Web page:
States Parties to this Convention recognize the equal right of all persons with disabilities to live in the community, with choices equal to others, and shall take effective and appropriate measures to facilitate full enjoyment by persons with disabilities of this right and their full inclusion and participation in the community, including by ensuring that:
- Persons with disabilities have the opportunity to choose their place of residence and where and with whom they live on an equal basis with others and are not obliged to live in a particular living arrangement;
- Persons with disabilities have access to a range of in-home, residential and other community support services, including personal assistance necessary to support living and inclusion in the community, and to prevent isolation or segregation from the community
There are warnings by disability charities that such negative portrayals of disabled people, constructing them as ‘threats’ to society in order to take attention away from the government’s actions and rather to justify repressive policies that curtail the rights of those being attacked, will likely lead to violence against disabled people. As mentioned above, if claimants fail to score more than 15 points on the Work Capability Assessments they are placed onto job seekers allowance meaning that they lose around £25 a week. Furthermore, whilst waiting for the assessment to go through, claimants are placed on very low levels of income:
During the assessment phase you are paid a ‘basic allowance’. This is set at a similar level to that of jobseeker’s allowance. If you are aged under 25 you will receive a reduced rate of this basic allowance. Once you have completed the assessment period the reduction for under 25s does not apply.
This can make all the difference, especially when it comes to independent living given the extra costs associated with disability. As many have expressed, the employment market is poor in general – disabled people are often seen as too much trouble to hire and so inevitability many will be reduced to poverty with a quarterly long-term cut in income. Furthermore, there is the possibility that disabled people may find specific aspects regarding job seekers harder to meet and therefore end up losing or having their benefit suspended.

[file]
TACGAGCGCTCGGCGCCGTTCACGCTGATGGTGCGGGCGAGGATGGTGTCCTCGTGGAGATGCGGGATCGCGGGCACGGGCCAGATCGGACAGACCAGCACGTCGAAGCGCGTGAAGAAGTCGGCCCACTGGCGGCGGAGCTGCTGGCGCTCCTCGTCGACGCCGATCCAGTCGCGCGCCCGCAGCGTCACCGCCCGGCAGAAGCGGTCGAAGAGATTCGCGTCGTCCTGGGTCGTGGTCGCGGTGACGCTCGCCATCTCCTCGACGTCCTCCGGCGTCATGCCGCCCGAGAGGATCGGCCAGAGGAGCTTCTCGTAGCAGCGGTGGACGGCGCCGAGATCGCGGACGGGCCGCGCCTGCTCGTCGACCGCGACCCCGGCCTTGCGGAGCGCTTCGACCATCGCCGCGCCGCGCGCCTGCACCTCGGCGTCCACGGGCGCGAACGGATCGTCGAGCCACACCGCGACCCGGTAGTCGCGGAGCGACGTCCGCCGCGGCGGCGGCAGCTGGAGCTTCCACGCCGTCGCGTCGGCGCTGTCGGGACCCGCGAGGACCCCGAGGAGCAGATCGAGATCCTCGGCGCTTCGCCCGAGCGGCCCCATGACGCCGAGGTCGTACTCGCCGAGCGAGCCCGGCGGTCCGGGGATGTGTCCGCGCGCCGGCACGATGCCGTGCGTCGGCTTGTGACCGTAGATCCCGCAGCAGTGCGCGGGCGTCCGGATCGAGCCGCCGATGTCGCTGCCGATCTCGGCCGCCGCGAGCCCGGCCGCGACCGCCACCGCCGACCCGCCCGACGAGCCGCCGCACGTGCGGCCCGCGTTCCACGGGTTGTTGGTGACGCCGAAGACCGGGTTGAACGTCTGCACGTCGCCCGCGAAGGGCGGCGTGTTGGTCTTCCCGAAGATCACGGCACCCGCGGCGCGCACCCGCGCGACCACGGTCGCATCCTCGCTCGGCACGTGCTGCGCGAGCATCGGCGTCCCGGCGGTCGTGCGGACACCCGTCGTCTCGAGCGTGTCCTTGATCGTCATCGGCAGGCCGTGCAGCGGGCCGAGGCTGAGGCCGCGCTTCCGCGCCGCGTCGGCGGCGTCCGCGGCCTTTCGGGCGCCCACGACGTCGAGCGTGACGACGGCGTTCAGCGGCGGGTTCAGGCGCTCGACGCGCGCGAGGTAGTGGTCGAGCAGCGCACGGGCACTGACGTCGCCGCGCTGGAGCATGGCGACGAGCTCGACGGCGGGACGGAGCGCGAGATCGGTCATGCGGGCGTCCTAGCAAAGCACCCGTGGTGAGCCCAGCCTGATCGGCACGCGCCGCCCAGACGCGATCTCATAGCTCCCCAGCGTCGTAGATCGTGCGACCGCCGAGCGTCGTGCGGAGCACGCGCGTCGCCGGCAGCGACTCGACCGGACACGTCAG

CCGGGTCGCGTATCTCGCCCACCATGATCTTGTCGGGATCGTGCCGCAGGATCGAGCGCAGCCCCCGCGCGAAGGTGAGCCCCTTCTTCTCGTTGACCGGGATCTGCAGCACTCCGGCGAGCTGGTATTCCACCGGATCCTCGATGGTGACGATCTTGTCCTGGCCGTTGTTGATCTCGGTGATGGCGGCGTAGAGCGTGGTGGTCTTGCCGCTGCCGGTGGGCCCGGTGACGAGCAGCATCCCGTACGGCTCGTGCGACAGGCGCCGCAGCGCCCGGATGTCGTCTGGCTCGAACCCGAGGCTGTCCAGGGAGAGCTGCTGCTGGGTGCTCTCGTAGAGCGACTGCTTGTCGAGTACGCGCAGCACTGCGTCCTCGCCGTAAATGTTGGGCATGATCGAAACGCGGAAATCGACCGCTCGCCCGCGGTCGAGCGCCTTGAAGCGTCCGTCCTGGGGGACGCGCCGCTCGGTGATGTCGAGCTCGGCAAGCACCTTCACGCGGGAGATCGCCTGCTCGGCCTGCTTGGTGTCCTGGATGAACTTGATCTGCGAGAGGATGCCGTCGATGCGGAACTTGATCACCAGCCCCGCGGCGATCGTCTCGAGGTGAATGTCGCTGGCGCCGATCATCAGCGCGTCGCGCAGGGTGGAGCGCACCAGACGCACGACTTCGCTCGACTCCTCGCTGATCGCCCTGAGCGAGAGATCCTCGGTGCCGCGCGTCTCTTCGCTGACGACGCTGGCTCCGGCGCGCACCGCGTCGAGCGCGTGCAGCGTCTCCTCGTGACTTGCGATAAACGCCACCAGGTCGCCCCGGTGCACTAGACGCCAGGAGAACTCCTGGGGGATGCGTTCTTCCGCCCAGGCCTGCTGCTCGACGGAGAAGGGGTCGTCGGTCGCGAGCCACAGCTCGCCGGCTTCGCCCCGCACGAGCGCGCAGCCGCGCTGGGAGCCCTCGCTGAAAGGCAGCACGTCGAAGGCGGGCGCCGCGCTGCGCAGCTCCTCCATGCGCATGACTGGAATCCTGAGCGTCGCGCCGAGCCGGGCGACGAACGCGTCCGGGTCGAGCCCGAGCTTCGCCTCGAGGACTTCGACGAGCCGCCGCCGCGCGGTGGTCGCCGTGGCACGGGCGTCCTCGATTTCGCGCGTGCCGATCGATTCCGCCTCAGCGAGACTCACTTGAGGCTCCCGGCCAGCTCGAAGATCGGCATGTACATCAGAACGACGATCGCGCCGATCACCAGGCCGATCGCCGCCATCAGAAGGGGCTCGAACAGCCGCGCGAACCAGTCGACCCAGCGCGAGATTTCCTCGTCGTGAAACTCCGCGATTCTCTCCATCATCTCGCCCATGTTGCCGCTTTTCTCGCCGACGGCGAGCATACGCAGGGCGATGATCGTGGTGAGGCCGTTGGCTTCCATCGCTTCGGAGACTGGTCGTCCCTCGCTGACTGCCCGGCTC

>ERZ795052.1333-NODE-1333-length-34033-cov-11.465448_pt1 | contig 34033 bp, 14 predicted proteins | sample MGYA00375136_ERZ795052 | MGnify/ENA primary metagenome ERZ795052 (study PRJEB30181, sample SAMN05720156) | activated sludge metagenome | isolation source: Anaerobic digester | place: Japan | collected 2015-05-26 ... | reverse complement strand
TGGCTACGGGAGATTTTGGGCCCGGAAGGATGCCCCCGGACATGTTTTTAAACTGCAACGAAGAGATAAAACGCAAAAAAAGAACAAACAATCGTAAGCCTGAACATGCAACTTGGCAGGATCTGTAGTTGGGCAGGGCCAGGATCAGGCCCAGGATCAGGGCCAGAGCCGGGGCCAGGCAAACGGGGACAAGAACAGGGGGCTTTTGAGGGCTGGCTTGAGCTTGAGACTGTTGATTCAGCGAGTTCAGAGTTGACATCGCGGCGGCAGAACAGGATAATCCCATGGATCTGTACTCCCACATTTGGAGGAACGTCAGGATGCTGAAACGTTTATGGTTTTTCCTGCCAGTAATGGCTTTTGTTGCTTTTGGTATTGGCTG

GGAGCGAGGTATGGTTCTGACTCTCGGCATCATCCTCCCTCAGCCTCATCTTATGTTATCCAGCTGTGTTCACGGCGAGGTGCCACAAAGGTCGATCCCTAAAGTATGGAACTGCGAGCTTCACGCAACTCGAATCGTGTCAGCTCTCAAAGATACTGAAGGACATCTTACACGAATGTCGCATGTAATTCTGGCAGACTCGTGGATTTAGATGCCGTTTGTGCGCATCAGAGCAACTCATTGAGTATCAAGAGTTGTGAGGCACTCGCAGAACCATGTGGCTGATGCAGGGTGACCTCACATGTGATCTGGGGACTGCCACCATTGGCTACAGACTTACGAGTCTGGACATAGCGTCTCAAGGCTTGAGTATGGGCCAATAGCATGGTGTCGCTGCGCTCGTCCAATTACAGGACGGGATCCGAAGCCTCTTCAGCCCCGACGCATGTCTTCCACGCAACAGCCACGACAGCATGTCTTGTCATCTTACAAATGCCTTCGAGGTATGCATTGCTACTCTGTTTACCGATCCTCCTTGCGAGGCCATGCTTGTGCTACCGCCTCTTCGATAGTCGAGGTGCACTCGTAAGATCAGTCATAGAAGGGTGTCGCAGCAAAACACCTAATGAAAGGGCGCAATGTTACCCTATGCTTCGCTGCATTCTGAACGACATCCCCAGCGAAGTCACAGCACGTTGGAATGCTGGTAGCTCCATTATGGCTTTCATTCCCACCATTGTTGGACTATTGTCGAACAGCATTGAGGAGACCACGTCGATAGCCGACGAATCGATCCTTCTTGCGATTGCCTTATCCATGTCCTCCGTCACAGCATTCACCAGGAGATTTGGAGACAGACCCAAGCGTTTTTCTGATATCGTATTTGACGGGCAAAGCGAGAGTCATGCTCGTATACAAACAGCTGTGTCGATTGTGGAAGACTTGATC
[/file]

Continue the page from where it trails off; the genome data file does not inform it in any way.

Rather than utilising a social model approach, which concentrates on the need to remove the social barriers, shaped by neoliberal political and economic conditions, so that disabled people are included within society instead of being shut out and then blamed – the government focuses upon the individual in a capitalist centric fashion. This point was highlighted by Labour’s Anne Begg who argued that without sanctions enforced upon ATOS when appeals occur:
“[It] adds to the suspicion that you are a private company, you are driven by a profit motive, and the incentive is to get the assessments done, but not necessarily to get the assessments right.”
This is especially concerning when considering the cost of appeals to the taxpayer, with some having their benefits stopped after not attending a test they weren’t told they had:
More than 150,000 people deemed fit to work by French IT company Atos have won appeals in a process costing taxpayers more than £30million a year, it found.